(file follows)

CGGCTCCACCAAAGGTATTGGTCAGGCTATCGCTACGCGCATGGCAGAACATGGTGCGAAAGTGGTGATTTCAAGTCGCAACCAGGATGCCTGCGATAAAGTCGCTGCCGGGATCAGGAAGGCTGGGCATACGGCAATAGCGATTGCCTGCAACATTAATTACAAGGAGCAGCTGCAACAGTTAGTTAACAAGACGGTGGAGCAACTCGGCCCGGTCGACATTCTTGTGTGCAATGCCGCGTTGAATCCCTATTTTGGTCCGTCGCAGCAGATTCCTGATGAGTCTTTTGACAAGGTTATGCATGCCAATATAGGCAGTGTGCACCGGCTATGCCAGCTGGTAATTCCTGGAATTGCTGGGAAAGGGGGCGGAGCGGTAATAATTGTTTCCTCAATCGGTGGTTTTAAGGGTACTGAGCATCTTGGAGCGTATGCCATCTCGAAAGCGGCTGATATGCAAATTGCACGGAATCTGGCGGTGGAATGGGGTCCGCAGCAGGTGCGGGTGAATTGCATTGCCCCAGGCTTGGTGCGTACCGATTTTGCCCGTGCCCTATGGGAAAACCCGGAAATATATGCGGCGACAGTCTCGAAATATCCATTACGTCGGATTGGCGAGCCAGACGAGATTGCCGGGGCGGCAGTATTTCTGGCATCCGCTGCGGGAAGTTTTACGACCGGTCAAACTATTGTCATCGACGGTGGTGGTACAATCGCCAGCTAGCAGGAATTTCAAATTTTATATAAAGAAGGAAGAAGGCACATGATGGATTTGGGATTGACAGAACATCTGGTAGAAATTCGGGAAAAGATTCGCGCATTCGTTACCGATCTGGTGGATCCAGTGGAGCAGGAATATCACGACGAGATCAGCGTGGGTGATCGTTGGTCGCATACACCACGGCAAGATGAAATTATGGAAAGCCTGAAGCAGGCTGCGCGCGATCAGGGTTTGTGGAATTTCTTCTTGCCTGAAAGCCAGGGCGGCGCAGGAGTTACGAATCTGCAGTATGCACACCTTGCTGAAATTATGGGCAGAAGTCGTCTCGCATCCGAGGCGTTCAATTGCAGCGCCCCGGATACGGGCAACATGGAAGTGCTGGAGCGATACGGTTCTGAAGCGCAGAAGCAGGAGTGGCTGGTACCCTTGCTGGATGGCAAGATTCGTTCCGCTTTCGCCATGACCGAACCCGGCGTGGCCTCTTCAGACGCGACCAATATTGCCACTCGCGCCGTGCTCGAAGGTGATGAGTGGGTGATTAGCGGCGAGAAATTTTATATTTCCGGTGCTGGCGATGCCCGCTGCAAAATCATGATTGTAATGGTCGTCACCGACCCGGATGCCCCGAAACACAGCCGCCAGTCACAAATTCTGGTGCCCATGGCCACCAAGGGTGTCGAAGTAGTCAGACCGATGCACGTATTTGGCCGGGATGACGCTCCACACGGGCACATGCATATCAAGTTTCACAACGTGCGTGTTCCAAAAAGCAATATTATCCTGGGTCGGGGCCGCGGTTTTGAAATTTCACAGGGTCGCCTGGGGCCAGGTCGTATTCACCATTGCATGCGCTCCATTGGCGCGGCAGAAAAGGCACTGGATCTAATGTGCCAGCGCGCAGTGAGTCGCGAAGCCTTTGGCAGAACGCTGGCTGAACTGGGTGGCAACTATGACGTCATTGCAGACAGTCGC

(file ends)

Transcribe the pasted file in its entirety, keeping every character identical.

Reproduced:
CGGCTCCACCAAAGGTATTGGTCAGGCTATCGCTACGCGCATGGCAGAACATGGTGCGAAAGTGGTGATTTCAAGTCGCAACCAGGATGCCTGCGATAAAGTCGCTGCCGGGATCAGGAAGGCTGGGCATACGGCAATAGCGATTGCCTGCAACATTAATTACAAGGAGCAGCTGCAACAGTTAGTTAACAAGACGGTGGAGCAACTCGGCCCGGTCGACATTCTTGTGTGCAATGCCGCGTTGAATCCCTATTTTGGTCCGTCGCAGCAGATTCCTGATGAGTCTTTTGACAAGGTTATGCATGCCAATATAGGCAGTGTGCACCGGCTATGCCAGCTGGTAATTCCTGGAATTGCTGGGAAAGGGGGCGGAGCGGTAATAATTGTTTCCTCAATCGGTGGTTTTAAGGGTACTGAGCATCTTGGAGCGTATGCCATCTCGAAAGCGGCTGATATGCAAATTGCACGGAATCTGGCGGTGGAATGGGGTCCGCAGCAGGTGCGGGTGAATTGCATTGCCCCAGGCTTGGTGCGTACCGATTTTGCCCGTGCCCTATGGGAAAACCCGGAAATATATGCGGCGACAGTCTCGAAATATCCATTACGTCGGATTGGCGAGCCAGACGAGATTGCCGGGGCGGCAGTATTTCTGGCATCCGCTGCGGGAAGTTTTACGACCGGTCAAACTATTGTCATCGACGGTGGTGGTACAATCGCCAGCTAGCAGGAATTTCAAATTTTATATAAAGAAGGAAGAAGGCACATGATGGATTTGGGATTGACAGAACATCTGGTAGAAATTCGGGAAAAGATTCGCGCATTCGTTACCGATCTGGTGGATCCAGTGGAGCAGGAATATCACGACGAGATCAGCGTGGGTGATCGTTGGTCGCATACACCACGGCAAGATGAAATTATGGAAAGCCTGAAGCAGGCTGCGCGCGATCAGGGTTTGTGGAATTTCTTCTTGCCTGAAAGCCAGGGCGGCGCAGGAGTTACGAATCTGCAGTATGCACACCTTGCTGAAATTATGGGCAGAAGTCGTCTCGCATCCGAGGCGTTCAATTGCAGCGCCCCGGATACGGGCAACATGGAAGTGCTGGAGCGATACGGTTCTGAAGCGCAGAAGCAGGAGTGGCTGGTACCCTTGCTGGATGGCAAGATTCGTTCCGCTTTCGCCATGACCGAACCCGGCGTGGCCTCTTCAGACGCGACCAATATTGCCACTCGCGCCGTGCTCGAAGGTGATGAGTGGGTGATTAGCGGCGAGAAATTTTATATTTCCGGTGCTGGCGATGCCCGCTGCAAAATCATGATTGTAATGGTCGTCACCGACCCGGATGCCCCGAAACACAGCCGCCAGTCACAAATTCTGGTGCCCATGGCCACCAAGGGTGTCGAAGTAGTCAGACCGATGCACGTATTTGGCCGGGATGACGCTCCACACGGGCACATGCATATCAAGTTTCACAACGTGCGTGTTCCAAAAAGCAATATTATCCTGGGTCGGGGCCGCGGTTTTGAAATTTCACAGGGTCGCCTGGGGCCAGGTCGTATTCACCATTGCATGCGCTCCATTGGCGCGGCAGAAAAGGCACTGGATCTAATGTGCCAGCGCGCAGTGAGTCGCGAAGCCTTTGGCAGAACGCTGGCTGAACTGGGTGGCAACTATGACGTCATTGCAGACAGTCGC